On Monday I organised meetings in Amsterdam for Robert Aliber, an economics professor and co-author of "Manias, Panics, and Crashes"
, a famous book that originally was written by Charles Kindleberger. We spent the whole morning at the Dutch central bank, where he gave a lecture and had bilateral discussions, and where we had a concluding lunch. After lunch he was interviewed, and then we went to the Rijksmuseum.
My English is limited and mostly related to work. Since 1979 English has been my working language, together with Spanish and Dutch. So here we were standing in the Rijksmuseum in front of an old Dutch painting of impressive men (were they soldiers?) and suddenly I saw a little dog between their legs.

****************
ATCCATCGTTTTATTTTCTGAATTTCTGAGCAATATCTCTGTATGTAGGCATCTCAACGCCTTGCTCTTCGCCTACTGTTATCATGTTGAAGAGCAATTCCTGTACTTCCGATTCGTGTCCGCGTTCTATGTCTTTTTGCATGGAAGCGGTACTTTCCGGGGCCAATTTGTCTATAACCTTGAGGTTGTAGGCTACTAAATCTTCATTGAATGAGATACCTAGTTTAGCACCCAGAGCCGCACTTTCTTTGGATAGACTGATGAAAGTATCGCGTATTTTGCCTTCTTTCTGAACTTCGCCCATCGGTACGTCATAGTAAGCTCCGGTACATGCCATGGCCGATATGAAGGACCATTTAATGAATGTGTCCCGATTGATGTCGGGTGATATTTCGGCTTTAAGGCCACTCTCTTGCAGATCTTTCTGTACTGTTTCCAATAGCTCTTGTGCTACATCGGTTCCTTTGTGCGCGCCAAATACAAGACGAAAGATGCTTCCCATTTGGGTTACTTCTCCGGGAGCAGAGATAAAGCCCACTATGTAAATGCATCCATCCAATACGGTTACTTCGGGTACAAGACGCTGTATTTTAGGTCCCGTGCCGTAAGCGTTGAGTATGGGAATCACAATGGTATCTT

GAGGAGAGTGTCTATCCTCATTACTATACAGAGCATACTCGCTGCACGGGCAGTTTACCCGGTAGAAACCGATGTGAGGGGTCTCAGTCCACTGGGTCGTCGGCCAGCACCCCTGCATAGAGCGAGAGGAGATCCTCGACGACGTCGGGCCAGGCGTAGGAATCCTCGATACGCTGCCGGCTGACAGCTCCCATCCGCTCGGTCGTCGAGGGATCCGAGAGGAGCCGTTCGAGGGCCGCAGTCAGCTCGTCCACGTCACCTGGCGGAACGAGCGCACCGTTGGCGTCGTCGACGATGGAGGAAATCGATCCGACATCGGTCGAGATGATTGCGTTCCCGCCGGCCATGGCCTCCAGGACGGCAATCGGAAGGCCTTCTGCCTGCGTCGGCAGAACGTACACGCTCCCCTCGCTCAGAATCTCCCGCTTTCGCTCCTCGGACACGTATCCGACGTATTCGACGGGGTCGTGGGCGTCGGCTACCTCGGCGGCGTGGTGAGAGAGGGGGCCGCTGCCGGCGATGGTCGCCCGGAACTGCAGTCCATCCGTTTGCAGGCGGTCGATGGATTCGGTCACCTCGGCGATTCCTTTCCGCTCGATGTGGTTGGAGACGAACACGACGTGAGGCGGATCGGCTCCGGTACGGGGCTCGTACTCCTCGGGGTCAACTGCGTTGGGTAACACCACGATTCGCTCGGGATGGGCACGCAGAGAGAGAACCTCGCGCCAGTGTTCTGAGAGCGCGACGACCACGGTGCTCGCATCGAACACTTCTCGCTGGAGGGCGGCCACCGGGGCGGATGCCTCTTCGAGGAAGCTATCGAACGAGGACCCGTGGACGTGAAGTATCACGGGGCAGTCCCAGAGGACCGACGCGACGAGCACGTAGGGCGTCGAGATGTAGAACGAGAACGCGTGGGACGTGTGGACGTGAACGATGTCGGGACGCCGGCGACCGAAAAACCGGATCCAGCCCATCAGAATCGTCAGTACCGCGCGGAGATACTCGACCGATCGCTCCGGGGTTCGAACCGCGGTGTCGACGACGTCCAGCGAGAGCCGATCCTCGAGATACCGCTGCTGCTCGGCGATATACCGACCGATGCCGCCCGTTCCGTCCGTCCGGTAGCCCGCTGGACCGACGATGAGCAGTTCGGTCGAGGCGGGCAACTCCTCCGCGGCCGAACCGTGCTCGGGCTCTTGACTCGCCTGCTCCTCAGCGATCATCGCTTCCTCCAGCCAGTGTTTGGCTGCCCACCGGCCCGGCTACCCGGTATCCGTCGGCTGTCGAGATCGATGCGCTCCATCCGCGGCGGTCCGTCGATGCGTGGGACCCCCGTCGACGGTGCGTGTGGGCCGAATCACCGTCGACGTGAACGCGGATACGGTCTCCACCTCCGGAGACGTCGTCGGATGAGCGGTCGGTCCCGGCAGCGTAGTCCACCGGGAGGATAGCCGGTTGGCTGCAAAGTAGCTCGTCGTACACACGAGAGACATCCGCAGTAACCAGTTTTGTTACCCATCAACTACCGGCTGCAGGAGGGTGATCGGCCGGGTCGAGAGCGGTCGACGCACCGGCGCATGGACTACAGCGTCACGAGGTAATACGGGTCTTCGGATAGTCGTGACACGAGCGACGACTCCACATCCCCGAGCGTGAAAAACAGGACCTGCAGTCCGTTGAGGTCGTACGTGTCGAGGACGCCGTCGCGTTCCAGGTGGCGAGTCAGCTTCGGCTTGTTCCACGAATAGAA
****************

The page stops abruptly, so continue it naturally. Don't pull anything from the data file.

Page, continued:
'The little dog is very vividly painted,' I said to Robert or Bob Aliber.
'Yes,' he said, nodding with his head (did he really do so?).
'It looks at us,' I said,
'Yes,' he said, looking at the eyes of the dog that were very well painted.
'The vividness of the dog is emphasised by his moisty nose,' I said, wondering whether 'moisty' was the correct word. 'Is moisty the word you use in English?' I asked.
'Yes,' said Bob, with a smile.
I just checked it on internet and discovered that it is a 'moist' nose, not moisty nose.